An effective biological control for corn borer
Corn is one of the most
important staple food in the country, next to rice. But the
corn industry is suffering from tremendous yield loss due to
increasing incidence of diseases and infestation of insect pests,
the most destructive of which is the corn borer which cause a
yield loss of 20-80%.
Nowadays however, corn farmers are able to regulate population
densities of an organism by other organisms. Thanks
to trichogramma evanescens spp. the biological control
agent of corn borer.
The decentralization of the mass production and utilization of
this parasite started as early as 1984. To date, all Regional
Crop Protection Center offices have established their own rearing
Advantages of using trichogramma:
They attack only insects belonging to order lepidoptera, most
member of which are insect pests, unlike when using pesticides,
where pests develop pesticide resistance. Hence there is no problem
of developing pest resistance or resurgence. Rearing of trichogramma
can be done using locally available materials. Field application
and release of the parasite require less labor, with no hazards
to humans and the environment.
Biological control or the use of natural enemies is more effective
and economical than the use of pesticides. It creates a balance
of pests and beneficial species.
Components of successful mass production
1. Most effective species are determined.
2. To maintain parasite quality, rearing procedures include semi-
field conditions and renewal of the colony after six generations.
3. Development of effective release and distribution methods
for field application.
4. Strong relationship between rates of egg parasitism and reduction
in densities of borer larvae, leading to commercially accepted
levels of control.
Poor quality of mass reared Trichogramma
can result in control failures. The artificial conditions of
mass rearing can bring about changes that reduce the effectiveness
of the Trichogramma in the field. Such rearing conditions include
rearing multiple generations on unnatural host eggs, the absence
of plants, crowding and interference, rapid generation time,
and failure to rejuvenate genetic stock.
Methods for Releasing Trichogramma
Trichogramma are typically shipped and released as pupae
inside the host egg. Unhatched trichogramma are glued to trichocards
which are then attached/hung on the third or fourth leaf from
the ground or at about mid-height of the corn plant. Each trichocard
contains about 1,500-2,000 trichogramma. One hectare of corn
plants require 70 pieces of trichocards.
Trichogramma are initially released 4 weeks after planting.
The second release can be done 5 weeks after planting. A distance
of 12 meter or 17 steps between each trichocard is recommended
to distribute the trichocards in the entire field evenly. A
high proportion of females in the released Trichogramma is also
important as only the females parasitize host eggs. The insectary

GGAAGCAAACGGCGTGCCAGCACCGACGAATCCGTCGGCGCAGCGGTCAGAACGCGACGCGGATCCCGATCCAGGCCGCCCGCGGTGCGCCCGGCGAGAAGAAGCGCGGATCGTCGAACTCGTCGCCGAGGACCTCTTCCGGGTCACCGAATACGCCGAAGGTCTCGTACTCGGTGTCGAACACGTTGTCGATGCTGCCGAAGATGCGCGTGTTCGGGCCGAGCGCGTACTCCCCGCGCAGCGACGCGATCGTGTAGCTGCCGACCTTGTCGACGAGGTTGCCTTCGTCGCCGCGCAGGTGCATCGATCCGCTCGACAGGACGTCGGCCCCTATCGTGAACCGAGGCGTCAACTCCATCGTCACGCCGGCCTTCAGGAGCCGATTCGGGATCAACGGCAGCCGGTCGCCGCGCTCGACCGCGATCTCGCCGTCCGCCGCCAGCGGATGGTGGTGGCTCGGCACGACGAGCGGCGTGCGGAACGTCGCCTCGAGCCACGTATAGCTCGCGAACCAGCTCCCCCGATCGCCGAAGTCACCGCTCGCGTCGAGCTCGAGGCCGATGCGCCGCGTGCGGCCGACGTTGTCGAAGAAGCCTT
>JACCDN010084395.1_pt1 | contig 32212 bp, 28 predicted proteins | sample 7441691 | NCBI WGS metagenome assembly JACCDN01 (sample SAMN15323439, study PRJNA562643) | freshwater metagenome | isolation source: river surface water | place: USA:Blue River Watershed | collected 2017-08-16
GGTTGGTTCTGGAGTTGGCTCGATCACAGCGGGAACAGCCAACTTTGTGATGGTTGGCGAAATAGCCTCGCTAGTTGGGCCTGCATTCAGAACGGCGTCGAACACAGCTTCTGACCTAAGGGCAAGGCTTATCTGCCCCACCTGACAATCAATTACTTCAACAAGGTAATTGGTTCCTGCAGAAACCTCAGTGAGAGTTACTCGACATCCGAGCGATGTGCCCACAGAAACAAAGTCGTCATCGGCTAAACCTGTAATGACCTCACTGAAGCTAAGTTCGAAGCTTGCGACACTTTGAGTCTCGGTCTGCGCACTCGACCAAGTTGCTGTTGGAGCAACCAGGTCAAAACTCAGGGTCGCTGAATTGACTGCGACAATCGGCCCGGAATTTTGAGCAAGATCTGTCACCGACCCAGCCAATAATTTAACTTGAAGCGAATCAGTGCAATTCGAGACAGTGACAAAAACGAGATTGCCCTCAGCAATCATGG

standard is at least 50 percent females.
For the year 2004, the Regional Biological Control Laboratory
of the Department of Agriculture RFU 5 has distributed a total
of 27,403 trichocards to 13 corn cluster areas and 2 non-corn
cluster areas covering 346.6 hectares benefitting some 182 farmers
in the region.
Evaluating Releases of Trichogramma
Field releases of Trichogramma are evaluated by measuring egg
parasitism, larval densities, crop damage and economic return
relative to similar fields treated with insecticides or not treated.
Egg parasitism measures pest mortality directly and is determined
by collecting eggs from the field. Parasitism is evidenced by
eggs turning black or by the emergence of a wasp.
Trichogramma wasps kill host eggs by feeding on them. The host
egg is stung and the adult feeds on the drop of liquid appearing
at the site of the sting, but no egg is laid. The host egg dies,
leaving no evidence of parasitism.
The densities of larvae must also be assessed because increased
egg parasitism and mortality may not reduce densities of damaging
larvae. For some pests an increase in egg parasitism by Trichogramma
may represent compensatory or replaceable mortality rather than
additive mortality. Comparisons of crop damage, yield and quality
are important in assessing the economic return on augmenting
When evaluating Trichogramma releases it is important to remember
the indirect benefits. Unlike many insecticides, Trichogramma
have very little impact on other natural enemies which may be
valuable in holding the target pest and secondary pests in check.
Also, mass rearing do not pose risks to field workers or leave
toxic residues on produce
Environmental Factors that Affect
The ability of released Trichogramma to locate host eggs
depends in part on the distribution pattern of the Trichogramma
in the field, the release technique, the size and structure of
the crop, and the location of the host eggs. The distribution
pattern should bring Trichogramma as close as possible to host
eggs to reduce searching time by the wasp.
Weather conditions such as low temperatures and rain can
reduce searching and parasitism. Wasps are easily transported
by wind and may be blown out of release fields. In corn, 40 to
60 percent of released Trichogramma daily move out of the field
available at the Regional Crop Protection Center (RCPC) of the
Department of Agriculture RFU 5, San Agustin, Pili, Camarines
Sur. Or you can seek assistance from the Agricultural technician
in your locality.
The Trichogramma Technology by B. A. Zaragoza, T. T. Tormes,
A. P. Mutya and F. D Laysa, Department of Agriculture RFU 5;
The Trichogramma Manual By Allen Knutson, Texas A&M University
of the Department of Agriculture RFU 5
Vol. 14 No. 1
January - March 2005